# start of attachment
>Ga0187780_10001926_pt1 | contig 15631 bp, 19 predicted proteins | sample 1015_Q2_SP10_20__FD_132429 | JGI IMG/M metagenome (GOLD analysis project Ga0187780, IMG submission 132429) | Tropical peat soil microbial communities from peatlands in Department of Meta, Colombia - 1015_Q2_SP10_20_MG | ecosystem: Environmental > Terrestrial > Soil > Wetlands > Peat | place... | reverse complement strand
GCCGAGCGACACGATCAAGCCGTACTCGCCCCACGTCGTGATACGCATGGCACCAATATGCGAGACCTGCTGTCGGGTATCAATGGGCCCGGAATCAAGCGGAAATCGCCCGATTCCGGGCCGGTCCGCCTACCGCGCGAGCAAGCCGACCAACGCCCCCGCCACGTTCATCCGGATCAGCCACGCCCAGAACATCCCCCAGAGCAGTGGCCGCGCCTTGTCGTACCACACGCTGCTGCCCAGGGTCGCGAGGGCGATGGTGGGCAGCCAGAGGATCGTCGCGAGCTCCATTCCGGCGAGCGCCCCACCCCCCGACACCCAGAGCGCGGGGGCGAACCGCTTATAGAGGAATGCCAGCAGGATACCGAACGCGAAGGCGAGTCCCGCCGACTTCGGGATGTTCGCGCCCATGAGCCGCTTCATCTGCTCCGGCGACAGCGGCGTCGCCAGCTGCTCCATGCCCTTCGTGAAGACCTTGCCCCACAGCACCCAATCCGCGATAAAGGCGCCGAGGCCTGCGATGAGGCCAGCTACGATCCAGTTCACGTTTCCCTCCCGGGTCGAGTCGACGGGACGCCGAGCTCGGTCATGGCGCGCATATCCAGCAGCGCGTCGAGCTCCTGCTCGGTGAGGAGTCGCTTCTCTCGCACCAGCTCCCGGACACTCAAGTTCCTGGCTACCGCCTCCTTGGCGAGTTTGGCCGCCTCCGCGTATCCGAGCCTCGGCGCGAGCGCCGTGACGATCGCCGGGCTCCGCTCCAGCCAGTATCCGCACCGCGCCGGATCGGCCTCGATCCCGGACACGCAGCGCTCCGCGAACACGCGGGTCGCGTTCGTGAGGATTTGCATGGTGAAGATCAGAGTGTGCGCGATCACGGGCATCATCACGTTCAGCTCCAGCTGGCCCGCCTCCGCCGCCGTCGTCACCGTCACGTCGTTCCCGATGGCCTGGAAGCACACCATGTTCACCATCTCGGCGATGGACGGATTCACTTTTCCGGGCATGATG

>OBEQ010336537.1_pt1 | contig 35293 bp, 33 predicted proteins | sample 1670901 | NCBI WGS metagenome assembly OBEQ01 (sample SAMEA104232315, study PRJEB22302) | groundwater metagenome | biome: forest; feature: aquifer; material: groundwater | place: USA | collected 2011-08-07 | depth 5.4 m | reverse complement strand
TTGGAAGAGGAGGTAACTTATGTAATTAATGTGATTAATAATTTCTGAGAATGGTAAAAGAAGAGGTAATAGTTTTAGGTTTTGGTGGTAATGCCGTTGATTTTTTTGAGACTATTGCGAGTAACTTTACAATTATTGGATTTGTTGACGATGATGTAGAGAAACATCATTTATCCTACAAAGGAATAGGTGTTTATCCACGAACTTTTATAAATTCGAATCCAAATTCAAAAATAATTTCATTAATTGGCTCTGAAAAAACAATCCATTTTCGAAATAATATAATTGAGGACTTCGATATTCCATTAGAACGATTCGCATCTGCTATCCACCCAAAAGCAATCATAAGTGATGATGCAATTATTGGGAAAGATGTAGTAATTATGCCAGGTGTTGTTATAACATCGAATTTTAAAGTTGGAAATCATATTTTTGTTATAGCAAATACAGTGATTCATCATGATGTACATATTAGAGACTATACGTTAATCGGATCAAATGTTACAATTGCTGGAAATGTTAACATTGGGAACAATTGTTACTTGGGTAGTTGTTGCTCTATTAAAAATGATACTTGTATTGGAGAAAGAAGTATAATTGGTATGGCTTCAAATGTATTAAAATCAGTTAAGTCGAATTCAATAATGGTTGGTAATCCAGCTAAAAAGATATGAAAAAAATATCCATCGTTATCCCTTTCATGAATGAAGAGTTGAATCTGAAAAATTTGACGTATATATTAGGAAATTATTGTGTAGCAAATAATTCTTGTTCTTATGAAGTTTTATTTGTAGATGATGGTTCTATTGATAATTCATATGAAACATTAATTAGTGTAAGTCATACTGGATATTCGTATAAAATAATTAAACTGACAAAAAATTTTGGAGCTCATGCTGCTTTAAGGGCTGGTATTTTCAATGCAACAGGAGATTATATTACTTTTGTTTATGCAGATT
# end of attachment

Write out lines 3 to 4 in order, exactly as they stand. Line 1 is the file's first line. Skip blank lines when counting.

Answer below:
>OBEQ010336537.1_pt1 | contig 35293 bp, 33 predicted proteins | sample 1670901 | NCBI WGS metagenome assembly OBEQ01 (sample SAMEA104232315, study PRJEB22302) | groundwater metagenome | biome: forest; feature: aquifer; material: groundwater | place: USA | collected 2011-08-07 | depth 5.4 m | reverse complement strand
TTGGAAGAGGAGGTAACTTATGTAATTAATGTGATTAATAATTTCTGAGAATGGTAAAAGAAGAGGTAATAGTTTTAGGTTTTGGTGGTAATGCCGTTGATTTTTTTGAGACTATTGCGAGTAACTTTACAATTATTGGATTTGTTGACGATGATGTAGAGAAACATCATTTATCCTACAAAGGAATAGGTGTTTATCCACGAACTTTTATAAATTCGAATCCAAATTCAAAAATAATTTCATTAATTGGCTCTGAAAAAACAATCCATTTTCGAAATAATATAATTGAGGACTTCGATATTCCATTAGAACGATTCGCATCTGCTATCCACCCAAAAGCAATCATAAGTGATGATGCAATTATTGGGAAAGATGTAGTAATTATGCCAGGTGTTGTTATAACATCGAATTTTAAAGTTGGAAATCATATTTTTGTTATAGCAAATACAGTGATTCATCATGATGTACATATTAGAGACTATACGTTAATCGGATCAAATGTTACAATTGCTGGAAATGTTAACATTGGGAACAATTGTTACTTGGGTAGTTGTTGCTCTATTAAAAATGATACTTGTATTGGAGAAAGAAGTATAATTGGTATGGCTTCAAATGTATTAAAATCAGTTAAGTCGAATTCAATAATGGTTGGTAATCCAGCTAAAAAGATATGAAAAAAATATCCATCGTTATCCCTTTCATGAATGAAGAGTTGAATCTGAAAAATTTGACGTATATATTAGGAAATTATTGTGTAGCAAATAATTCTTGTTCTTATGAAGTTTTATTTGTAGATGATGGTTCTATTGATAATTCATATGAAACATTAATTAGTGTAAGTCATACTGGATATTCGTATAAAATAATTAAACTGACAAAAAATTTTGGAGCTCATGCTGCTTTAAGGGCTGGTATTTTCAATGCAACAGGAGATTATATTACTTTTGTTTATGCAGATT